Thoughts & Feelings

I read an interesting story some time ago about a 99 year old man being interviewed by a reporter. The young reporter was very impressed with the old man’s youthful attitude. As he was leaving the reporter voiced an interest in returning one year later to interview the man on his 100th birthday. The old man’s answer was a classic. “Well,” he said, “I don’t see why you can’t, you look pretty healthy to me.”

I like the old man’s answer. He was not concerned with his age, ailments or arthritis. He was looking forward to the future.

Thoughts affect feelings!

When observing the lifestyle of the rich and famous on television you may feel like a pauper. But then reporters begin to describe the plight of those in third world countries who live in cardboard shacks and fight over scraps of decaying food they find in garbage cans. Suddenly your little dwelling place looks like a castle and you are eating meals appropriate for a king.

When alone with the annoying discomfort of your afflictions you may feel like you are about to die. But when you become aware of the suffering of those who are truly at death’s door, you feel pretty good.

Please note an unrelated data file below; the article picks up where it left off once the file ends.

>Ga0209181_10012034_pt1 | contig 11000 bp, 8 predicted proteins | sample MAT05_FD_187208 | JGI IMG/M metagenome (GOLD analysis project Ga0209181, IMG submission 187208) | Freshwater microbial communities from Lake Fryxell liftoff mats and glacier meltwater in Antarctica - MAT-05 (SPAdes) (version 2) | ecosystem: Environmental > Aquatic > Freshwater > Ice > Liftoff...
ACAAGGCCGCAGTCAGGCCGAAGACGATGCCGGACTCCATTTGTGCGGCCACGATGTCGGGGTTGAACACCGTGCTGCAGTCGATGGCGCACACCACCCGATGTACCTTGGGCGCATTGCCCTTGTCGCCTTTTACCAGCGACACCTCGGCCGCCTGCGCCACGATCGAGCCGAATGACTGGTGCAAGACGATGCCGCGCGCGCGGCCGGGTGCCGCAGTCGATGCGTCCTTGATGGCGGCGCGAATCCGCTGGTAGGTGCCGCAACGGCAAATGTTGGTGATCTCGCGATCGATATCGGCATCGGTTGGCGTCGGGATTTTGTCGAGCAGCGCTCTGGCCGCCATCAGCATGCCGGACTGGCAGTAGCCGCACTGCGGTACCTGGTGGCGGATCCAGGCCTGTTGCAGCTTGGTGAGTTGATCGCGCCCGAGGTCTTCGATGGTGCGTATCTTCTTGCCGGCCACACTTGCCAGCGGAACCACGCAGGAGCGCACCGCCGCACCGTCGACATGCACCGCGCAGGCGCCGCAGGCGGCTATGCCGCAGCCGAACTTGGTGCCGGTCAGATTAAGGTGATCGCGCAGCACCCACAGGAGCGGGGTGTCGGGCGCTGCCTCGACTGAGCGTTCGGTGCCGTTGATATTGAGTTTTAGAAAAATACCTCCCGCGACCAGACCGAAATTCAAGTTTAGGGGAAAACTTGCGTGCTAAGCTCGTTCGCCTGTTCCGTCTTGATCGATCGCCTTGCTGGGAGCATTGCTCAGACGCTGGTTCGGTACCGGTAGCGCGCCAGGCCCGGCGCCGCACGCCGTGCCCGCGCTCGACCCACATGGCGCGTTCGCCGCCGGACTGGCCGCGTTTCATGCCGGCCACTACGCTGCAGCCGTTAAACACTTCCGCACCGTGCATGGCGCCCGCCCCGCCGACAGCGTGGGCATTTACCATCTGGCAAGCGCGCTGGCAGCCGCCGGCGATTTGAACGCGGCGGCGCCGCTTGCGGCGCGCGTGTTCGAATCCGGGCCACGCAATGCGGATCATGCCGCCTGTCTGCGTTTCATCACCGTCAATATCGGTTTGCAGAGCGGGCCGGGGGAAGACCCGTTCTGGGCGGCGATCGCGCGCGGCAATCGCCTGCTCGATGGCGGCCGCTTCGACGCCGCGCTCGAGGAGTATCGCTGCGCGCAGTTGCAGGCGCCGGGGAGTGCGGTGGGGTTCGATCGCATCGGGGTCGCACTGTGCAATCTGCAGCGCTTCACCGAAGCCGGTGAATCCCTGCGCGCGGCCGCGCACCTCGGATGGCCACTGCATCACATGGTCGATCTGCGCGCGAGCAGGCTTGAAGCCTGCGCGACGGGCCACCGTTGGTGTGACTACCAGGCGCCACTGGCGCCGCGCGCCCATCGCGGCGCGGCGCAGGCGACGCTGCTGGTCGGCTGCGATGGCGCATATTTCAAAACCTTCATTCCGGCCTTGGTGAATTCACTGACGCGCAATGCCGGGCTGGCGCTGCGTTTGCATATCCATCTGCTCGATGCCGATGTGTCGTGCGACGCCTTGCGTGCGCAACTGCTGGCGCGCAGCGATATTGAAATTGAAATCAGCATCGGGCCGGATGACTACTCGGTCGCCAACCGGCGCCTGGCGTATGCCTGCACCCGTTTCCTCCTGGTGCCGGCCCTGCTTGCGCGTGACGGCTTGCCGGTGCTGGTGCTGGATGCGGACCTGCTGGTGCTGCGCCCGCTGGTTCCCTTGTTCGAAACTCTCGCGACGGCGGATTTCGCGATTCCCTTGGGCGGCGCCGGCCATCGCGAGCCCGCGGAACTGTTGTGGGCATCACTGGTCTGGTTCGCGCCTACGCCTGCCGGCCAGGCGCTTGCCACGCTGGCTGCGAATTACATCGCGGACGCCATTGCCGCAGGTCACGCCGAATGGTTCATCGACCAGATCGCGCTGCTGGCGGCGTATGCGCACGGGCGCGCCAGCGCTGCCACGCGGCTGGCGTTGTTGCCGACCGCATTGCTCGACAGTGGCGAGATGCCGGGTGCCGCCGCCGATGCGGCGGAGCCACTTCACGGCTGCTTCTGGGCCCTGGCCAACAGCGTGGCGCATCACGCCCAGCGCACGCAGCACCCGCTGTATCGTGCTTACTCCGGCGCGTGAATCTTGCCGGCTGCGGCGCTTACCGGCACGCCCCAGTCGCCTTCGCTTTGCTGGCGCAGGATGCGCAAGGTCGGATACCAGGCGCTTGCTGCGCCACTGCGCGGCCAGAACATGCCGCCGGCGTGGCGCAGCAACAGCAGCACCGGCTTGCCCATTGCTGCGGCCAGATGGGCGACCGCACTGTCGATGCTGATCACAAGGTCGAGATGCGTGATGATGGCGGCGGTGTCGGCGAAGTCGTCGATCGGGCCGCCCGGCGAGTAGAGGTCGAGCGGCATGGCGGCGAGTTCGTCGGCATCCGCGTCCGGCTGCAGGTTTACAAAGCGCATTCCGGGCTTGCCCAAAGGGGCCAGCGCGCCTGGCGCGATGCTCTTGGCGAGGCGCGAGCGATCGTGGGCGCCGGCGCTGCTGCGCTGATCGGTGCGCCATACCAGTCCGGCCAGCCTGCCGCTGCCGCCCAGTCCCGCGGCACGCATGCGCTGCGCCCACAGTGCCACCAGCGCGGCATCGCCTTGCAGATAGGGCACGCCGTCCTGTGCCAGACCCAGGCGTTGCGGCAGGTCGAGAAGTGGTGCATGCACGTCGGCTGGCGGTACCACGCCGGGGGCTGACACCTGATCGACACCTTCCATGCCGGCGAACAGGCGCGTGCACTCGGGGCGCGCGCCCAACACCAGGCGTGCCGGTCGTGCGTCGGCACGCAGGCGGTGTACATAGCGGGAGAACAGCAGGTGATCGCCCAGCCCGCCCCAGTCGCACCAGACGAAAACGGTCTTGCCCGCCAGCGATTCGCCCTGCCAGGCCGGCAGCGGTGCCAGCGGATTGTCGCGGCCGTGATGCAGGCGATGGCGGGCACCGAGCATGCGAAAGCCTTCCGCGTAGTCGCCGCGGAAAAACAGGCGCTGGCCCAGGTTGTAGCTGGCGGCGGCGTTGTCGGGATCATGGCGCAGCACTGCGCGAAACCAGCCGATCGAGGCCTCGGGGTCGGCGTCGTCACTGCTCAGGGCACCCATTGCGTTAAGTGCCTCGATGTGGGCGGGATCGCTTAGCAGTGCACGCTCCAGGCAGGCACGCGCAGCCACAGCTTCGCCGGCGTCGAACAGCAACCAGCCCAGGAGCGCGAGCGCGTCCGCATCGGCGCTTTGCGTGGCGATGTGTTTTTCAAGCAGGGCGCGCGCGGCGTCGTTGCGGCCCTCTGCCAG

And so it goes. In every area of life the principle is the same. In fact, the Bible tells us in Proverbs 23:7: “As he {a man} thinketh in his heart, so is he.”

Philippians 4:8 provides specific guidance for our thought life:

“Finally, brethren, whatsoever things are true, whatsoever things are honest, whatsoever things are just, whatsoever things are pure, whatsoever things are lovely, whatsoever things are of good report; if there be any virtue, and if there be any praise, think on these things.”

Obeying that admonition is a huge challenge in today’s society. Our minds (the media is usually the culprit) are repeatedly filled with accounts of intentional deceit, lurid images of unrestrained evil and reports of unpraiseworthy events, all carefully designed, produced and broadcasted to influence what we think. It doesn’t take long to become discouraged, and prolonged meditation often leads to depression.

Yet the very next verse (Philippians 4:9) says that those who are willing to constrain their thinking will be rewarded with the abiding presence of the “God of peace.”

Thoughts affect feelings!

“Why art thou cast down, O my soul? and why art thou disquieted in me? hope thou in God: for I shall yet praise him for the help of his countenance.” (Psalm 42:5)

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